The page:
LOS ANGELES — Federal agents raided a Philippines-based church in Los Angeles Wednesday in a human trafficking investigation that led to arrests of three church leaders in what prosecutors said was a decades-long scheme to trick followers into becoming fundraisers and arrange sham marriages to keep them in the U.S.
The local leader of the Kingdom of Jesus Christ church was arrested on immigration fraud charges in the early morning bust along with a worker who confiscated passports of the victims of the scheme and another who handled finances, the U.S. attorney's office said.
Workers who managed to escape from the church told the FBI that they had been sent across the U.S. to work long hours soliciting donations year-round for the church’s charity and were beaten and psychologically abused if they didn't make daily quotas, according to an affidavit filed in support of the charges. Some described having to live in cars at truck stops.
The immigrants essentially became full-time workers, sometimes referred to as “miracle workers,” in a crusade to raise money for the nonprofit Children’s Joy Foundation USA, which was supposed to benefit poor children in their homeland. But the complaint said most of the money raised was used to finance church operations and the lavish lifestyle of church leader Apollo Quiboloy.
The church claims a membership of 6 million people and backed the 2016 candidacy of President Rodrigo Duterte, a close friend of Quiboloy. Duterte has used the group’s radio and TV program in southern Davao city to express his views on issues way back when he was mayor of the southern port city.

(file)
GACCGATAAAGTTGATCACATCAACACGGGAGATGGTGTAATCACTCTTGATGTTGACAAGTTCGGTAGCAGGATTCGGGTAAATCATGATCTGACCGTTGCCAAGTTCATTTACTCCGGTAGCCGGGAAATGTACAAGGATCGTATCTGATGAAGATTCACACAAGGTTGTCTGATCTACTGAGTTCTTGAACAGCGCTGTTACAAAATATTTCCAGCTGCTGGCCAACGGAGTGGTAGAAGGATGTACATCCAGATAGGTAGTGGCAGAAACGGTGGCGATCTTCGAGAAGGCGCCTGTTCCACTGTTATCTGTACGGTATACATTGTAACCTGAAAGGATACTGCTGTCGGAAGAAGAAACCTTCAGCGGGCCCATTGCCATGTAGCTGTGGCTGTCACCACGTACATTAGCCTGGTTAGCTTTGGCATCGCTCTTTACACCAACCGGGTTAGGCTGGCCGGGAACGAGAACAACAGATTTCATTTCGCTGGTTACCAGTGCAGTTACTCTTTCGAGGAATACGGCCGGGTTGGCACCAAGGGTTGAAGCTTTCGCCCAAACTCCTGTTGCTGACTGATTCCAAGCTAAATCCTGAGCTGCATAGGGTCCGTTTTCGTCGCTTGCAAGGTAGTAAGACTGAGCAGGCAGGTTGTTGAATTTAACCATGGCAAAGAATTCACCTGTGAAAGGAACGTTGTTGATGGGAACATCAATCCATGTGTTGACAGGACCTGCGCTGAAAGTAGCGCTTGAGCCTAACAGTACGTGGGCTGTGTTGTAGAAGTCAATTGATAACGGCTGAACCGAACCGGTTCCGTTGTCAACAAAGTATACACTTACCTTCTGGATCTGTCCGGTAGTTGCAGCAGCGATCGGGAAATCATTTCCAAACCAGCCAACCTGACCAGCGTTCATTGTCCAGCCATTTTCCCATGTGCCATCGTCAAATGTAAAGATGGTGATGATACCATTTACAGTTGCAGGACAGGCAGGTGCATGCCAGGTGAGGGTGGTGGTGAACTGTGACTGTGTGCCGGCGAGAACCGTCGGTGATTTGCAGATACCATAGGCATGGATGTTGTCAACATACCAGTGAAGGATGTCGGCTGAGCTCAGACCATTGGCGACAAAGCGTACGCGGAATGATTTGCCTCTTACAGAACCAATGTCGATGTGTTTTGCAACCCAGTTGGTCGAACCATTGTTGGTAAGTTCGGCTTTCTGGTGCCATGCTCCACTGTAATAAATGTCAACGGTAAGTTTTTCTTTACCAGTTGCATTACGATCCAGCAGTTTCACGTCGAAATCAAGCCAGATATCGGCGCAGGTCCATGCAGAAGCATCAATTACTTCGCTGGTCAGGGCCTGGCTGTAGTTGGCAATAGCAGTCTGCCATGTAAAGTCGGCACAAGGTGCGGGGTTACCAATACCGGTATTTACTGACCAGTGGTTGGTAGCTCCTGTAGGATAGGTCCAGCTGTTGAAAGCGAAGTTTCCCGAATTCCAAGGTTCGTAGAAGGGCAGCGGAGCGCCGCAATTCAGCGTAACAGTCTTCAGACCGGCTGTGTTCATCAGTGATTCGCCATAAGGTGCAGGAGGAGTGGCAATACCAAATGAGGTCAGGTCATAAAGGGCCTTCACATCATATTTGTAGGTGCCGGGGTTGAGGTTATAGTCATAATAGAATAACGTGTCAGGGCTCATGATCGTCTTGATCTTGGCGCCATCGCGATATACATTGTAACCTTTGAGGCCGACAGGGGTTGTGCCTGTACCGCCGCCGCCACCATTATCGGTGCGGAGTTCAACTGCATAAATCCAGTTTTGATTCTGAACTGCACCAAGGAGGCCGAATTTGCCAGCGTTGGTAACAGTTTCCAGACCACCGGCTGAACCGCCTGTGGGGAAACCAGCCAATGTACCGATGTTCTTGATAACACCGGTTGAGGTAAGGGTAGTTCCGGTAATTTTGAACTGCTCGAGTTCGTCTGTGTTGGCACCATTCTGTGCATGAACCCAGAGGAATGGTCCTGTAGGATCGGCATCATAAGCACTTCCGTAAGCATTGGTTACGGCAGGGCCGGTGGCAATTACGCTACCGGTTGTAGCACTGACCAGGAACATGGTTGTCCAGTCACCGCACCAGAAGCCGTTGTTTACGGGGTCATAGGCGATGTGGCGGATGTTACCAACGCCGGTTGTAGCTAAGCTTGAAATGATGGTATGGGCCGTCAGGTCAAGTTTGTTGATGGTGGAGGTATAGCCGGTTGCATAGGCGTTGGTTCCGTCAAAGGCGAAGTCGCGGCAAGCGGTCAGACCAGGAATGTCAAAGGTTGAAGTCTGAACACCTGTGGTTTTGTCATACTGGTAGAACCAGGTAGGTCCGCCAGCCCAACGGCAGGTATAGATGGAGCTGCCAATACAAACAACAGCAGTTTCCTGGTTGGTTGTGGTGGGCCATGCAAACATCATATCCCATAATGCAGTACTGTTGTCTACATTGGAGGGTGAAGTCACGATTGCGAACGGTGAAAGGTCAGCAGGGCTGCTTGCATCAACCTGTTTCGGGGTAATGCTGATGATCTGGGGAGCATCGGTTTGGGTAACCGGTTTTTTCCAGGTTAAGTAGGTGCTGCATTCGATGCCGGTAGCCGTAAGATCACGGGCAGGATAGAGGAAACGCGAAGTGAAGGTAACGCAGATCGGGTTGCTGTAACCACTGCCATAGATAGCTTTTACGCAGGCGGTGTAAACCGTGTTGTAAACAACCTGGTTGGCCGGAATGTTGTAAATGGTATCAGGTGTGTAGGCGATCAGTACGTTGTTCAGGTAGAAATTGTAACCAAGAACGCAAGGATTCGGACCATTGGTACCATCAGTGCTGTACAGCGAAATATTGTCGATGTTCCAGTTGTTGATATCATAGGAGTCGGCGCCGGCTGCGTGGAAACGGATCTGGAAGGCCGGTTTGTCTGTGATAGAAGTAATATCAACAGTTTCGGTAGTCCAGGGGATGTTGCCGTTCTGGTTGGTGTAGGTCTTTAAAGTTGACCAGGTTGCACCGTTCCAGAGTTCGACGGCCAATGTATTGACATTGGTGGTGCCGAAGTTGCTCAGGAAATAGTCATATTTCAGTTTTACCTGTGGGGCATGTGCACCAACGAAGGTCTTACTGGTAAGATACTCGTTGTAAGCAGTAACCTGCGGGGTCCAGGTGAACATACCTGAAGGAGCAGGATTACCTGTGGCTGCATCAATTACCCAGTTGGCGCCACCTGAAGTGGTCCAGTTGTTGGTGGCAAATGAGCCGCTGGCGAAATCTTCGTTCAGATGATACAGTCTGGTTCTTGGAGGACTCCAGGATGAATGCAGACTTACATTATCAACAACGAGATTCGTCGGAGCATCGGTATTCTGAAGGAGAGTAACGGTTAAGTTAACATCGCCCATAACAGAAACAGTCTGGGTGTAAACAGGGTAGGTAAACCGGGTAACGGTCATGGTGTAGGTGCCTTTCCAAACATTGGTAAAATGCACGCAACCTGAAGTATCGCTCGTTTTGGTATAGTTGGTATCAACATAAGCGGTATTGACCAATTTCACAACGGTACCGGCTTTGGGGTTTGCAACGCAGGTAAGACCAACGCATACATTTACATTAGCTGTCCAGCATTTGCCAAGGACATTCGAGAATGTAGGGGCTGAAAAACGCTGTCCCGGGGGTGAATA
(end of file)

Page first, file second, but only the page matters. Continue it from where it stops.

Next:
Quiboloy claims to be “the appointed son of God” and in October last year claimed he stopped a major earthquake from hitting the southern Philippines.
Between 2014 and the middle of last year, $20 million was sent back to the church in the Philippines, the FBI said.
“Most of these funds appear to derive from street-level solicitation,” according to the affidavit by FBI Special Agent Anne Wetzel. “Little to no money solicited appears to benefit impoverished or in-need children.”
Calls to the church for comment were not immediately answered.
Guia Cabactulan, 59, the top church official in the U.S., was arrested in Van Nuys with Marissa Duenas, 41, who allegedly handled fraudulent immigration documents, prosecutors said. Amanda Estopare, 48, who allegedly enforced fundraising quotas, was arrested in Virginia.
Cabactulan and Duenas are expected to make initial court appearances Thursday in U.S. District Court in Santa Ana, said Thom Mrozek, a spokesman for the U.S. attorney in Los Angeles. Estopare was ordered held after a hearing in Norfolk, Virginia, and expected back in court Monday.
Investigators documented 82 sham marriages over a 20-year period between top fundraisers and church members who were U.S. citizens.
In addition to raiding the church's Van Nuys compound, agents were conducting searches at other Los Angeles-area locations and at two places in Hawaii linked to the church.
Two years ago, a leader of a Hawaii branch of the church was arrested smuggling cash onto a private plane in Honolulu bound for the Philippines with Quiboloy on board, according to court records.
Investigators said Felina Salinas declared she was carrying $40,000. But investigators said they discovered $335,000 and $9,000 in Australian currency stuffed in socks in her carry-on suitcase, according to documents filed in U.S. District Court in Honolulu. U.S. law requires that travelers declare currency in excess of $10,000.
Prosecutors said a witness saw Salinas and Quiboloy order church members to smuggle hundreds of thousands of dollars in black socks packed in suitcases from California to the Philippines in 2013 and 2014.
A defense lawyer questioned the credibility of the witness in the Hawaii case.
“I have a woman who says she saw $100,000 go from California to the Philippines, then she said it was two or three million," attorney Michael Green said, according to Hawaii News Now. “She says it was put in socks. They must have parishioners with size 18 feet because the socks must have been really big.”